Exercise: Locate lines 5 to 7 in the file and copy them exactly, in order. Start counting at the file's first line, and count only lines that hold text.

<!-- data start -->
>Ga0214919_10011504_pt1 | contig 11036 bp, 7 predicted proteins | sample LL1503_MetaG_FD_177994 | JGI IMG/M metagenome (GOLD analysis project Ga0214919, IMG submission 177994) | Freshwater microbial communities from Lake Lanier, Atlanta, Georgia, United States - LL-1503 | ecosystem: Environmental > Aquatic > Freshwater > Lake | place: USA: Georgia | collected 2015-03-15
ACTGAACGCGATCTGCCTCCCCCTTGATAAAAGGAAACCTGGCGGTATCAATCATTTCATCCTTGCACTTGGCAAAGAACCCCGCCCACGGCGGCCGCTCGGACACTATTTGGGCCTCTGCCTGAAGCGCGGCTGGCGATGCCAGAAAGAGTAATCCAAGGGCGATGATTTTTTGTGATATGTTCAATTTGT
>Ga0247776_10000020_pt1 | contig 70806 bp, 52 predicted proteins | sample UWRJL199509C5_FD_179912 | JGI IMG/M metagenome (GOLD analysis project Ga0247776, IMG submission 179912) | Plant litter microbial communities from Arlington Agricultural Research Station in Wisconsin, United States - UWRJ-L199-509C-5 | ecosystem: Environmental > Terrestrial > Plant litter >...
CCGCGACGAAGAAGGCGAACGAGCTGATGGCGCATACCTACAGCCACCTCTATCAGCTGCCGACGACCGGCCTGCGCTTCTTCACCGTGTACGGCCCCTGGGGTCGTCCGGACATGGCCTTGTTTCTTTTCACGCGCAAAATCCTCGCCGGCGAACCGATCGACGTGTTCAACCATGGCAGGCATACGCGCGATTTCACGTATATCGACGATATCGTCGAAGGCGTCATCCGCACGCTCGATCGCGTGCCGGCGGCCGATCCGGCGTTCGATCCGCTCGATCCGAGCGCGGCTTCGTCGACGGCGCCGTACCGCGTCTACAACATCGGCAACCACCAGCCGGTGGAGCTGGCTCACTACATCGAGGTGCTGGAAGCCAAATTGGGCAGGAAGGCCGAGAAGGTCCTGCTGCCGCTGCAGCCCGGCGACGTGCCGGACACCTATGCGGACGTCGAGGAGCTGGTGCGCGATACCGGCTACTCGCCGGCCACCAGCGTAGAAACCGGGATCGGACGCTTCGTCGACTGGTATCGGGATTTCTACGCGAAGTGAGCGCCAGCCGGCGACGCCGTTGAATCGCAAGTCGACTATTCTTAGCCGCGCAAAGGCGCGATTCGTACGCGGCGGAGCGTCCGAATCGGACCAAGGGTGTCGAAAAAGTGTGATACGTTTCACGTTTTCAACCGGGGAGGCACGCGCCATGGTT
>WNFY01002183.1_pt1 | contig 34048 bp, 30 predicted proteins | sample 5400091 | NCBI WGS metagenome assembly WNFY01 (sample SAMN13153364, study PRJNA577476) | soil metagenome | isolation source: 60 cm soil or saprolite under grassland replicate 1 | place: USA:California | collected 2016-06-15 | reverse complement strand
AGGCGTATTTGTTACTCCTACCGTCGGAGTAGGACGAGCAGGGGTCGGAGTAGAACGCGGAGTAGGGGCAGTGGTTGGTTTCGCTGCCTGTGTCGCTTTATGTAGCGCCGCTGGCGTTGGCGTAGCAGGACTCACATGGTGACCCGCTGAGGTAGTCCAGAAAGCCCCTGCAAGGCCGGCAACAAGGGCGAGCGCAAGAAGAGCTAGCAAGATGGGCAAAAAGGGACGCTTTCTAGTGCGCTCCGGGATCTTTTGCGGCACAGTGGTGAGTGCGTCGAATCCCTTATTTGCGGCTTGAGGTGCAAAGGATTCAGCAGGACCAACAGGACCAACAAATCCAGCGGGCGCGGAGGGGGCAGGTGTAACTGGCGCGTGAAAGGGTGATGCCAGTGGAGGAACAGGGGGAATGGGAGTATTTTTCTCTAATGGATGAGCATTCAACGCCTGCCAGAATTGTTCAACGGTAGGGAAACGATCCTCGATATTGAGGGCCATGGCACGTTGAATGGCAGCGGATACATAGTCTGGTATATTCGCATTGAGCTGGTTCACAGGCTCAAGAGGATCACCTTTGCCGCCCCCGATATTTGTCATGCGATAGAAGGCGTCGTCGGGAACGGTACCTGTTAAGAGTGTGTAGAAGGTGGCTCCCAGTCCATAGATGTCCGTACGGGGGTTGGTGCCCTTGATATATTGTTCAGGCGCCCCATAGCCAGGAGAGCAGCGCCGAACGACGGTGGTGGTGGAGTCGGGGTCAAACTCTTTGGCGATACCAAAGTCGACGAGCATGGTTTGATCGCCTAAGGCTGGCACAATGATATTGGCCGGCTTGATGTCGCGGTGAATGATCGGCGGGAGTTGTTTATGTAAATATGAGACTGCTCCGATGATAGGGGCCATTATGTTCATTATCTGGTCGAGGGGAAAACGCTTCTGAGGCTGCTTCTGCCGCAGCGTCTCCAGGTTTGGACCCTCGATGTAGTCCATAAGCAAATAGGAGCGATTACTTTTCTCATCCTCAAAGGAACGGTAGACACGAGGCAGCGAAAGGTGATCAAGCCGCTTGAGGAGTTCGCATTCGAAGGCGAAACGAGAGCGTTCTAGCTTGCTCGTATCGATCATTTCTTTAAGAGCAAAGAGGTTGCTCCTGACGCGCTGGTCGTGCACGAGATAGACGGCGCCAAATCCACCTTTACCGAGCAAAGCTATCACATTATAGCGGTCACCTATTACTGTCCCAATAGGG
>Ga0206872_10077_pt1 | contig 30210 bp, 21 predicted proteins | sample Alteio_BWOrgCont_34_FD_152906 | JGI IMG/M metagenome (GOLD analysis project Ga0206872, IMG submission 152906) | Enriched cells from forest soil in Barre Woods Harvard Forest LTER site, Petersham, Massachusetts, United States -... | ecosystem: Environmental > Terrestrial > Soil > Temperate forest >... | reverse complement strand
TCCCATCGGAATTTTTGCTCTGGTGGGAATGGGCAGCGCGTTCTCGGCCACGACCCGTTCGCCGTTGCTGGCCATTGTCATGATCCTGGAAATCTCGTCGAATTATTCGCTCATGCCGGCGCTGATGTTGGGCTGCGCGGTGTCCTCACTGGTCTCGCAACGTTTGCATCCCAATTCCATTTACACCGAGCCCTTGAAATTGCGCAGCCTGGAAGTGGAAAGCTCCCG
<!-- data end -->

>WNFY01002183.1_pt1 | contig 34048 bp, 30 predicted proteins | sample 5400091 | NCBI WGS metagenome assembly WNFY01 (sample SAMN13153364, study PRJNA577476) | soil metagenome | isolation source: 60 cm soil or saprolite under grassland replicate 1 | place: USA:California | collected 2016-06-15 | reverse complement strand
AGGCGTATTTGTTACTCCTACCGTCGGAGTAGGACGAGCAGGGGTCGGAGTAGAACGCGGAGTAGGGGCAGTGGTTGGTTTCGCTGCCTGTGTCGCTTTATGTAGCGCCGCTGGCGTTGGCGTAGCAGGACTCACATGGTGACCCGCTGAGGTAGTCCAGAAAGCCCCTGCAAGGCCGGCAACAAGGGCGAGCGCAAGAAGAGCTAGCAAGATGGGCAAAAAGGGACGCTTTCTAGTGCGCTCCGGGATCTTTTGCGGCACAGTGGTGAGTGCGTCGAATCCCTTATTTGCGGCTTGAGGTGCAAAGGATTCAGCAGGACCAACAGGACCAACAAATCCAGCGGGCGCGGAGGGGGCAGGTGTAACTGGCGCGTGAAAGGGTGATGCCAGTGGAGGAACAGGGGGAATGGGAGTATTTTTCTCTAATGGATGAGCATTCAACGCCTGCCAGAATTGTTCAACGGTAGGGAAACGATCCTCGATATTGAGGGCCATGGCACGTTGAATGGCAGCGGATACATAGTCTGGTATATTCGCATTGAGCTGGTTCACAGGCTCAAGAGGATCACCTTTGCCGCCCCCGATATTTGTCATGCGATAGAAGGCGTCGTCGGGAACGGTACCTGTTAAGAGTGTGTAGAAGGTGGCTCCCAGTCCATAGATGTCCGTACGGGGGTTGGTGCCCTTGATATATTGTTCAGGCGCCCCATAGCCAGGAGAGCAGCGCCGAACGACGGTGGTGGTGGAGTCGGGGTCAAACTCTTTGGCGATACCAAAGTCGACGAGCATGGTTTGATCGCCTAAGGCTGGCACAATGATATTGGCCGGCTTGATGTCGCGGTGAATGATCGGCGGGAGTTGTTTATGTAAATATGAGACTGCTCCGATGATAGGGGCCATTATGTTCATTATCTGGTCGAGGGGAAAACGCTTCTGAGGCTGCTTCTGCCGCAGCGTCTCCAGGTTTGGACCCTCGATGTAGTCCATAAGCAAATAGGAGCGATTACTTTTCTCATCCTCAAAGGAACGGTAGACACGAGGCAGCGAAAGGTGATCAAGCCGCTTGAGGAGTTCGCATTCGAAGGCGAAACGAGAGCGTTCTAGCTTGCTCGTATCGATCATTTCTTTAAGAGCAAAGAGGTTGCTCCTGACGCGCTGGTCGTGCACGAGATAGACGGCGCCAAATCCACCTTTACCGAGCAAAGCTATCACATTATAGCGGTCACCTATTACTGTCCCAATAGGG
>Ga0206872_10077_pt1 | contig 30210 bp, 21 predicted proteins | sample Alteio_BWOrgCont_34_FD_152906 | JGI IMG/M metagenome (GOLD analysis project Ga0206872, IMG submission 152906) | Enriched cells from forest soil in Barre Woods Harvard Forest LTER site, Petersham, Massachusetts, United States -... | ecosystem: Environmental > Terrestrial > Soil > Temperate forest >... | reverse complement strand